Developers:


Joseph J. Leo
Log College Middle School
Centennial School District

Allen P. Marks
Research Scientist
Rohm and Haas Company
Spring House, PA


Grade
Level:


6 to 8


Discipline:


Physical Science, General
Science


Objectives:


Students will have the opportunity to
observe, measure and analyze the density of aerosol shaving
creams and foams generated from shampoo and dishwashing
liquids or detergents.


Background:


The experiment is designed to measure
the density (mass per unit volume) generated by the
foam(ing) content of each product.


Materials:


1/2  or 1gallon plastic jugs
250 or 300mL beakers (2 for each product tested)
25 mL and 50 mL graduated cylinders
safety goggles or glasses
shampoo (Head and Shoulders � , Prell � )
shaving cream (Barbasol � , Gillette � )
liquid soap  (Dawn � , Ivory � , Palmolive �
)
triple beam balance
spatula or wooden tongue depressors


Procedure:


 Weigh and record the tare weight
of each beaker to be used. (Mass) (Grams)
 Fill each beaker with water and
find the volume of the beaker by subtracting the tare
weight from the beaker and water weight. Since the
density of water is 1.0 g/mL, the weight of the water in
grams is equal to the volume of the beaker in
milliliters. The volume of water within the beaker will
be the actual volume of foam that the beaker will hold.
(Note that a 250mL to 300mL beaker has a volume greater
than noted). (Volume) (Milliliters)
 Prepare a 5% by volume solution of
the soap products or shampoo to be used:
A 5% solution is made up in a plastic jug by adding 5
milliliters of soap to 95 milliliters of water. Gently
swirl the contents to disperse the soap in the water.
Then, shake the jug to develop the foam.
Aerosol shaving cream may be used in place of preparing
foam, but it doesn�t work as well as soap foam because it
does not pack well into the beaker without trapping air
pockets.
 Fill two empty beakers with foam,
by inverting the jug and squeezing.
 Weigh the beakers and subtract the
weight of the beaker from the beaker packed with foam.
The remainder is the mass of the foam.
 Remember that 1 gram of water is
equal to one milliliter.
 Calculate the density of the foam
in the following manner:


Example:


Density =

Mass of foam in
beaker

Volume of water held by
beaker

Density =

Wt of the beaker and
foam minus Wt of beaker

Wt of beaker and water
minus Wt of beaker

Density =

Weight of Foam
(Grams)

Volume of beaker
(mL)

Density =

1379 
1109

=

27g Foam

270 mL

270 mL water



Problems:


 What is the density of the foam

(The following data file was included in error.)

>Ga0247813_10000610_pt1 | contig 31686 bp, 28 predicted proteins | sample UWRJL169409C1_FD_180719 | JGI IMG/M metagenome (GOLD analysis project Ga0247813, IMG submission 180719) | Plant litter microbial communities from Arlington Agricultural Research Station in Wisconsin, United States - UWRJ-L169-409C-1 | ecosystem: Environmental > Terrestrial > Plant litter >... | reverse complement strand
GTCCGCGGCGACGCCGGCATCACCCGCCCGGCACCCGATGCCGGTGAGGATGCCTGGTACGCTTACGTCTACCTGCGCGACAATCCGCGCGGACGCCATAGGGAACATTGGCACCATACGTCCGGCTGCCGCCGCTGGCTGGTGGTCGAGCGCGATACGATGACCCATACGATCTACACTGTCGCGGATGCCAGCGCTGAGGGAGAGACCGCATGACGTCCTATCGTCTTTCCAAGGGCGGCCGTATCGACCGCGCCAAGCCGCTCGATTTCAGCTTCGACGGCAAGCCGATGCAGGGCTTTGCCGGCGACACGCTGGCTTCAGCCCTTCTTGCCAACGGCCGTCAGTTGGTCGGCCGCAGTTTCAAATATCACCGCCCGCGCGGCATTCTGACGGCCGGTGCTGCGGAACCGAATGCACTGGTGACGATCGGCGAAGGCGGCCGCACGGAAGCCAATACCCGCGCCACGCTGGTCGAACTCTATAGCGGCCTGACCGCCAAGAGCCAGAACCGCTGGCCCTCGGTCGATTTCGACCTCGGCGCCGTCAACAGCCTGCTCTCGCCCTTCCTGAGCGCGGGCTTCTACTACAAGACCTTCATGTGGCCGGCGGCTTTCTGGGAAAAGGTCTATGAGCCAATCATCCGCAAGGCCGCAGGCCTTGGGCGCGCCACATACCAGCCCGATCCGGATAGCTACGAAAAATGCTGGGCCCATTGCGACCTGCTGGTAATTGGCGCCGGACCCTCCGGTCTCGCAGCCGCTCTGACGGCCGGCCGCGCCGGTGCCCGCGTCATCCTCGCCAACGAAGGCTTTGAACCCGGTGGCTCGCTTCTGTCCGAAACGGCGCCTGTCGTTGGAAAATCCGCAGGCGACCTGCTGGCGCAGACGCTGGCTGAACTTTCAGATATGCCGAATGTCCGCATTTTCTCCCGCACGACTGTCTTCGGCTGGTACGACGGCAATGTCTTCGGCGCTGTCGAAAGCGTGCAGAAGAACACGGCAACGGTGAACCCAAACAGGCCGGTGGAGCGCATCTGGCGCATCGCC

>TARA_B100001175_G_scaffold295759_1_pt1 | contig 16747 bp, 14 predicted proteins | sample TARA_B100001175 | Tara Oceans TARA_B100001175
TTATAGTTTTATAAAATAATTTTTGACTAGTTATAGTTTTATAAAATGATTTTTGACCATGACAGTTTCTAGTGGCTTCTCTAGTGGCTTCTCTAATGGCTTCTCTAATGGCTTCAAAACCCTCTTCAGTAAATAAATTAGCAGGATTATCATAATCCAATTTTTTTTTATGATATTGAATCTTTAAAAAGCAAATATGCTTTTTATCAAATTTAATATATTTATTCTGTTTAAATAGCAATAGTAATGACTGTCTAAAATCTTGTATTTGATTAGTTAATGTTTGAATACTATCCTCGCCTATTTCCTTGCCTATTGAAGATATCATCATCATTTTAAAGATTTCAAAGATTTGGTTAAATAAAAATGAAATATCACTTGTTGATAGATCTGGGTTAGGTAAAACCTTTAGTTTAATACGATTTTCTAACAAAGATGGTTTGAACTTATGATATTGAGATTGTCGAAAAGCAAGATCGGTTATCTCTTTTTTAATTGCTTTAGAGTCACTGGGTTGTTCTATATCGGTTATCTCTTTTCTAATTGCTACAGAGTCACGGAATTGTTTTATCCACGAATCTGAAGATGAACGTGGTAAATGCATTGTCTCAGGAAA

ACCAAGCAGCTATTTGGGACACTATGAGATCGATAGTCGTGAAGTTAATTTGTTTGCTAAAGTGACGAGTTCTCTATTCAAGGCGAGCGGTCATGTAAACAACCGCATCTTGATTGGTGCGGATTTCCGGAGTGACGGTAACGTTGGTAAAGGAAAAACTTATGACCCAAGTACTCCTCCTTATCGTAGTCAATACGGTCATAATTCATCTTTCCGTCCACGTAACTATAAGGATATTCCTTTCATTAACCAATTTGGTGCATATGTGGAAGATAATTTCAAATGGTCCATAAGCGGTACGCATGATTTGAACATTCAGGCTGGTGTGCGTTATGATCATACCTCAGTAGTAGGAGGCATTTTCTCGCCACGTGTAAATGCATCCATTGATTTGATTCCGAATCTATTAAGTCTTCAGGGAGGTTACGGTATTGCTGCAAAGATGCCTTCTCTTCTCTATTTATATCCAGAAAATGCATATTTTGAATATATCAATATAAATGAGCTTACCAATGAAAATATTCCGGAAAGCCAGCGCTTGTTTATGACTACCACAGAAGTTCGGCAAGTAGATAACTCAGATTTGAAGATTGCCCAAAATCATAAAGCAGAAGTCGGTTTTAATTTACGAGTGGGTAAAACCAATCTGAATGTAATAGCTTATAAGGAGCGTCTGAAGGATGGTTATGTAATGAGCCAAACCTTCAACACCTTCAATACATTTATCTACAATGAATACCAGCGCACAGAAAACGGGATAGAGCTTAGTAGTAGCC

produced by 2% solution by volume if the container holds
270 mL. and its tare weight is 110 grams? The full
container is 130 grams. Calculate the density.
 Calculate the density of a 5%
Dawn� detergent solution using the same container
with the full container weighing 148 grams.


Extensions:


 The density of foam generated may
be varied by preparing several different solutions of 2%,
10% and 20% by volume. Also, the solution�s density will
vary by the type of product you use. Soap detergents and
shampoo were found to be the best test products.
 An economical analysis can be made
by testing several different brands of dishwashing
liquids or shampoos at a constant volume (2%, 5%, etc.).
Calculate the densities of each product and then
calculate the cost/volume (milliliters or ounces) as to
price of product.




Economic
Analysis
(Data made up but you can supply real
data.)
Product A:
Cost:

$.50 for 16 fl. oz. ( a fl.
oz. is about 29.6 mL, I think, so 16 fl. oz.  47.4
mL)

5 % solution makes foam of
density 0.10 g/mL (The 5% solution will have a
density of about 1.0 before foaming since it's
mainly water.)

So 100 g of 5% solution will
generate

100

= 100 mL of foam

.07

The whole container
contains

47.4

= 95 aliquots of 5 mL
samples

.50

So the bottle will make
95,000 mL or 95 liters of foam for $.50, or

.50

= 0.0053 cents/liter

95

Product B:
Cost:

$ .60 for 16 fl. oz.

5 vol % solution makes foam
of density 0.07 g/cc

So 100 g of 5% solution will
generate

100

= 1429 mL of foam

.07

The whole container makes
1429 x 95 = 136,000 m = 136 liters 136
liters

So the cost is

.60

= 0.0044 cents/liter

136

Please note that this experiment works
well in cooperative learning groups, with every member
having a task to perform.